“It’s an excellent addition to an integrated approach to behavioral health: You have your psychiatrist, your therapist, a social worker, and now you have the certified peer specialist who offers living proof that you can recover and achieve your goals,” says von Zuben. “For people with severe mental illness and legal oversight who are often marginalized by society, peer specialists can offer a lot of hope.”

Von Zuben and his colleagues also help clients navigate complicated legal systems, serve as a bridge for people with brain injuries or dementia who fall in the gap between medical and behavioral health care, and are working to incorporate diversity, equity, and inclusion into their policies and programs so that people of all backgrounds and abilities have access to care and feel supported.

He’s also helped to build a program to infuse behavioral health services into nursing home care. “If you qualify for nursing home care, you will get the skilled nursing you need, but then you’re also going to get treatment for, say, schizophrenia so that you can live in a more fully supportive environment,” says von Zuben. “You can get all your needs met under one roof.”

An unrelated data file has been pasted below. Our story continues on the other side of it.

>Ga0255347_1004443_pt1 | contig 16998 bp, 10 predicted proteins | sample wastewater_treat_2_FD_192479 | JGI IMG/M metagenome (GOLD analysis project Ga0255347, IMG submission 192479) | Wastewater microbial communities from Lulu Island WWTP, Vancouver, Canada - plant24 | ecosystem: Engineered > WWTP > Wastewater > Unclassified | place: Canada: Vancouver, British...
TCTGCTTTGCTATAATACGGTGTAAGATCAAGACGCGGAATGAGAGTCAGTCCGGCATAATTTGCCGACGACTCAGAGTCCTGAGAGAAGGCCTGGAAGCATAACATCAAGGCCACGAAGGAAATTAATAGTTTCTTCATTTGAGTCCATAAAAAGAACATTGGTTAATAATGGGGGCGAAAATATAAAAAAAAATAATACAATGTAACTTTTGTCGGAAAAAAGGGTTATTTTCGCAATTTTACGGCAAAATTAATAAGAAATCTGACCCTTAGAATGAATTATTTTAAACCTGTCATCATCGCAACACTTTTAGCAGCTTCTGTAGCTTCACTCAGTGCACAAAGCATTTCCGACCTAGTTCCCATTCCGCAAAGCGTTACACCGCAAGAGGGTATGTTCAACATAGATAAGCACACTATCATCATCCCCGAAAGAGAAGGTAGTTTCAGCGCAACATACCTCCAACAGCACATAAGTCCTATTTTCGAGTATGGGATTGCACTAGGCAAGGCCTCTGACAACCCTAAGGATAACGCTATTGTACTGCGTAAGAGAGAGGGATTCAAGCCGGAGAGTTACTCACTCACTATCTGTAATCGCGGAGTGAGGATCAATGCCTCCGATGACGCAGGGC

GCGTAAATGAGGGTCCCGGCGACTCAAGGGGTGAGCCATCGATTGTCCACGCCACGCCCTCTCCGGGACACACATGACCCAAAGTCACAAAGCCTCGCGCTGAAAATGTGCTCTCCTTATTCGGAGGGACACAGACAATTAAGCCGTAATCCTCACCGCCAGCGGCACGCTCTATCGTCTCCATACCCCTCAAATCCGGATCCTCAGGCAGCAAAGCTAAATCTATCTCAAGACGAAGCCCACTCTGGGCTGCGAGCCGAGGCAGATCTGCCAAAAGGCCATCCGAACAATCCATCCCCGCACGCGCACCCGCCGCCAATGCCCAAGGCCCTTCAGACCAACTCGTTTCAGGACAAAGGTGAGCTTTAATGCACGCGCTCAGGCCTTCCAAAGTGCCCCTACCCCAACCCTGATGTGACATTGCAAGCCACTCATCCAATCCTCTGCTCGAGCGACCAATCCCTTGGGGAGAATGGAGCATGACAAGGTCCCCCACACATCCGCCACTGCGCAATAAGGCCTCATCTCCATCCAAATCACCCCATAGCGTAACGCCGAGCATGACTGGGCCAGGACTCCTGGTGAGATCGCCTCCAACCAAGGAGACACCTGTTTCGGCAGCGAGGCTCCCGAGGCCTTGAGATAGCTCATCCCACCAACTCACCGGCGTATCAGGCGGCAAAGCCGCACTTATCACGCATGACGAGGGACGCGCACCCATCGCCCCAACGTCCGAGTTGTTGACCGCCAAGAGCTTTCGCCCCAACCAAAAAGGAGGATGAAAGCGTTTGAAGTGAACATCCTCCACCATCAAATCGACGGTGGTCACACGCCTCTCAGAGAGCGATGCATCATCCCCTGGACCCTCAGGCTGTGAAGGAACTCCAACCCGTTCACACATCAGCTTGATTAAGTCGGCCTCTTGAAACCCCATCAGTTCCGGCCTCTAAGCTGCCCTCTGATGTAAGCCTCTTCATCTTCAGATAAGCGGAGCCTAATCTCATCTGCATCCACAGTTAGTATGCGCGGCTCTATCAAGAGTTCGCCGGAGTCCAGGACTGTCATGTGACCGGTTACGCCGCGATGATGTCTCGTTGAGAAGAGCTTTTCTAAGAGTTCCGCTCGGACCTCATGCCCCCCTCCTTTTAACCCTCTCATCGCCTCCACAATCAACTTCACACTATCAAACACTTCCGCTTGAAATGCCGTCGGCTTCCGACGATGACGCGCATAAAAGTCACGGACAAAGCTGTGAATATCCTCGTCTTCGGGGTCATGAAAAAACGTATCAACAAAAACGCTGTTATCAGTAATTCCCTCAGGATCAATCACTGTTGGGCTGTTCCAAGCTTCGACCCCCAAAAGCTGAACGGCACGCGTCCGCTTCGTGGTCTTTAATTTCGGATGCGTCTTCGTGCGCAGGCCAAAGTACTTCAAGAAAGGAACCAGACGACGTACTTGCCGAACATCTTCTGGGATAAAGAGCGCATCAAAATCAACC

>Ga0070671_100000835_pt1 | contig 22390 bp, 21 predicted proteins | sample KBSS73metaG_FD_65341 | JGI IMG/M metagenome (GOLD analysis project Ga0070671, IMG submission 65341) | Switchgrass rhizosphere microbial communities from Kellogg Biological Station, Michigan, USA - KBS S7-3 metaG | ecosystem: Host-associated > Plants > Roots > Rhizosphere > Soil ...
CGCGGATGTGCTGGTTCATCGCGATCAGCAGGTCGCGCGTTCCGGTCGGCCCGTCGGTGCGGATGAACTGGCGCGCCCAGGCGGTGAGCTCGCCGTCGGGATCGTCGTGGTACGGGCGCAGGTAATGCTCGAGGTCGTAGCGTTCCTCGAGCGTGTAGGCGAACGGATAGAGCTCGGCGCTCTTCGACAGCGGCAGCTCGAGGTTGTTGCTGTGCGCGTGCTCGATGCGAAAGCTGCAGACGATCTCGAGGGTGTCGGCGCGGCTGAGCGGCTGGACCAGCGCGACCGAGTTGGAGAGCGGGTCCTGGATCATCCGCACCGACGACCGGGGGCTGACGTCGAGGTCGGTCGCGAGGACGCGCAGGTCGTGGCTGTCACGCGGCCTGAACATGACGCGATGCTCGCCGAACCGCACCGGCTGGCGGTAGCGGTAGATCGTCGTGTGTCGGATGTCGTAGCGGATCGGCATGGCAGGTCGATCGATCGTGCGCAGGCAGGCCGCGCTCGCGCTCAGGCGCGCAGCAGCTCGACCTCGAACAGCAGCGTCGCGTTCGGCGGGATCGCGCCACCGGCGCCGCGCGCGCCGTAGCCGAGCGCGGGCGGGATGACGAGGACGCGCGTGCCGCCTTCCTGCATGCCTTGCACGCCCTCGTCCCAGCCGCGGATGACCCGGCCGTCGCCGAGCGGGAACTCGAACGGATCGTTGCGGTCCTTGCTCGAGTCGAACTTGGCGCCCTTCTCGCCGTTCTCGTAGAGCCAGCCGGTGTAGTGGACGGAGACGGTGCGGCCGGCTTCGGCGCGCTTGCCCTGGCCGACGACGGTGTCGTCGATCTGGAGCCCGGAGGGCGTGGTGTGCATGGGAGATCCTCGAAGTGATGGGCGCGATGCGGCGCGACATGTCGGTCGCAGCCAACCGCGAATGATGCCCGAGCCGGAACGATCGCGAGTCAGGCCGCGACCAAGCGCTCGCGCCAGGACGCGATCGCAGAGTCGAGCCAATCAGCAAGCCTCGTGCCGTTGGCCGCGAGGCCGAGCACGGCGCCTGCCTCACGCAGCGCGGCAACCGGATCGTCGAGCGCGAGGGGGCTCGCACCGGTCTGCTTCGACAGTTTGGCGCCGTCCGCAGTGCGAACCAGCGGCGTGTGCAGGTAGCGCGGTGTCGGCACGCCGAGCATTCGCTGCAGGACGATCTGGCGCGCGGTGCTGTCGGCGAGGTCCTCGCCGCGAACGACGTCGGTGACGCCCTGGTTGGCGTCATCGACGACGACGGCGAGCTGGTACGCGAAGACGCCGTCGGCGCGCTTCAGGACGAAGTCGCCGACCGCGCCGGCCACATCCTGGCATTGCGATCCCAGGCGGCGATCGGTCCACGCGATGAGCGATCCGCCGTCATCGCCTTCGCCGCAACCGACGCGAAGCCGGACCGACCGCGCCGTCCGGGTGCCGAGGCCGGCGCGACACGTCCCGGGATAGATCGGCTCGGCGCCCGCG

Brown, Dalton, Nabi, and von Zuben all face barriers to the positive changes they are trying to make through their hard work. Lack of funding, struggles with bureaucratic red tape, enduring stigma around behavioral and mental health issues, and burnout from the mental labor required of providers are just a sample of the many challenges. But von Zuben, like the others, sees hope not just in his work, but also promise on the horizon for the field as a whole. 

He’s noticed four areas where he believes progress is underway. “There is a growing appreciation of the impact of a trauma in people’s lives and brain injury, so that’s very valuable,” he says. Von Zuben adds that he thinks there’s an increased understanding of racial disparities in the justice system and agencies that are trying to address them. And, he says, there’s a growing number of evidence-based practices that, through research, have demonstrated they can improve people’s well-being, including people with severe mental illnesses such as schizophrenia. Lastly, “We’re seeing good progress in terms of integrating behavioral health services and medical services to better serve people,” says von Zuben.